Since Crowder's video went viral, the Pride Center has contacted each person who attended the October event, Butt said. The organization has also reinforced and formalized its no-recording policy. A new sign posted prominently on the center's front door informs visitors that recording of any form is prohibited inside. Event facilitators at the center are being trained to avoid similar incidents in the future.

The key, Pride Center members say, is to balance that response with the need to remain welcoming.

"We don't check people's trans cards at the door," said the participant who requested anonymity. "We can't go full George Orwell and just police our attendees, because that would defeat the entire purpose of the event."

Though hundreds of thousands of people have viewed Crowder's Vermont video, it has received little attention within the state — and the Pride Center hopes to keep it that way. The organization protested Seven Days' decision to write about the incident.

"Anybody can google this video, watch it and see the people who were there," Marcus said. "And I hope the readers of Seven Days respect us enough not to do that."

He said the video's publication in November was painful enough as it was. "Then to tear open that wound again, and be exposed in a way that I did not think I was going to have to be exposed, is pretty devastating," he added.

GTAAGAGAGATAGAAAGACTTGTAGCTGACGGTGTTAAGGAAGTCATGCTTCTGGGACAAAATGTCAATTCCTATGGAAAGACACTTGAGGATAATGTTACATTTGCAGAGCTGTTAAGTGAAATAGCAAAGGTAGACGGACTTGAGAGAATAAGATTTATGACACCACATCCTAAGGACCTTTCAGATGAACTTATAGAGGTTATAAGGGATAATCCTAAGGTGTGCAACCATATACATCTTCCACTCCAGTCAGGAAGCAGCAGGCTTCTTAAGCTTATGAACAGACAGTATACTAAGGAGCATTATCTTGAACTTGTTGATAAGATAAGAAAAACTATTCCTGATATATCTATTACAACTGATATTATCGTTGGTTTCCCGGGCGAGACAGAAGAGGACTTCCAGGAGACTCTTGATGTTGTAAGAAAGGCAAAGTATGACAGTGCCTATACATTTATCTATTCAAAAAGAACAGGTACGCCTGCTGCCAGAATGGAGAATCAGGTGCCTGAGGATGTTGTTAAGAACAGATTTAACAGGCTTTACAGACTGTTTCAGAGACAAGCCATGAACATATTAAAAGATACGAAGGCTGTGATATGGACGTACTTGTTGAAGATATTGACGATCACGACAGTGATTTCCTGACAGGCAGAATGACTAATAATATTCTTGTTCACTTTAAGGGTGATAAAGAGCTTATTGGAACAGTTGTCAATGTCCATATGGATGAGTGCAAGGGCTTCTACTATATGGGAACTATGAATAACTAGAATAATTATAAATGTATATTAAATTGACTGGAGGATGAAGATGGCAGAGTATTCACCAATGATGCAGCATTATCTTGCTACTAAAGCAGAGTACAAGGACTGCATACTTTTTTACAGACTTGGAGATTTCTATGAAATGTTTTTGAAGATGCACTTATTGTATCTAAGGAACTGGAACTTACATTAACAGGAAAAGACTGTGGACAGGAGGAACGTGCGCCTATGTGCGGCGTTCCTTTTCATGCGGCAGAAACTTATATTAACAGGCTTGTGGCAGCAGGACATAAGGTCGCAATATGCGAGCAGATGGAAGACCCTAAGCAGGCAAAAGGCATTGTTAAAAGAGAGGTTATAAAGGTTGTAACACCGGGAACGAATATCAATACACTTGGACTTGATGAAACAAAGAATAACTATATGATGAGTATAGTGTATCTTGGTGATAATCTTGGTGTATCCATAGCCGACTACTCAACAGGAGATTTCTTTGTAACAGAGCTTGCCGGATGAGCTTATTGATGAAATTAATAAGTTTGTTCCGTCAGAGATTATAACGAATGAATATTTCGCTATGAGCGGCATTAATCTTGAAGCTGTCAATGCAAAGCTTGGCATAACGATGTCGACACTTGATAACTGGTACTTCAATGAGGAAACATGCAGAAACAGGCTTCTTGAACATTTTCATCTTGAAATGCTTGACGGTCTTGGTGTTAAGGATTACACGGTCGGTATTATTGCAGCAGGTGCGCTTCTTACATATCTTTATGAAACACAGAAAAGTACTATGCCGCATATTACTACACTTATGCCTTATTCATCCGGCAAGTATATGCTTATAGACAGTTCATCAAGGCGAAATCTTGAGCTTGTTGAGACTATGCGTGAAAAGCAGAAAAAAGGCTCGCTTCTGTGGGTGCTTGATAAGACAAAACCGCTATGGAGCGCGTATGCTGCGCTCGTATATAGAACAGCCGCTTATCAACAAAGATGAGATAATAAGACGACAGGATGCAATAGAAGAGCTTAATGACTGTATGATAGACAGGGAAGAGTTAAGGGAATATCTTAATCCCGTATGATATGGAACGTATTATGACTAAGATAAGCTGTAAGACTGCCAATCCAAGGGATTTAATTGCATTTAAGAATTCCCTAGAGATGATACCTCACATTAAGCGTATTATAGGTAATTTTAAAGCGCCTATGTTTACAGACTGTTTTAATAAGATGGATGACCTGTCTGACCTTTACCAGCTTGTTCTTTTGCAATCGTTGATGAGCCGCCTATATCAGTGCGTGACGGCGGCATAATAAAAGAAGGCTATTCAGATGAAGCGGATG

Despite Marcus' objections to further publicity of the video, he said he hopes the incident will foster a better understanding of the problems transgender Vermonters face every day.

"I want people to understand that this can be prevented," he said. "Maybe not this specific kind of [hidden-camera] event, but if you quash transphobia, if you quash trans-misogyny in its tracks, then my community — no matter how small you think the reaction is — my community benefits from it."

While Pride Center members fear Crowder's sting could drive transgender Vermonters underground, a subsequent event in November drew a large turnout.

"We are moving forward and doing the best we can to power through this terrible situation," the unnamed participant said. "We're not sitting around shaking about what happened. We are making plans to keep existing — keep helping other trans and gender-nonconforming people exist — and we're not going anywhere."

*Update, December 20 at 10:36 a.m.: Shortly after this story went to press, YouTube complied with the Pride Center’s request and removed the video, writing that it violated the company’s terms of service.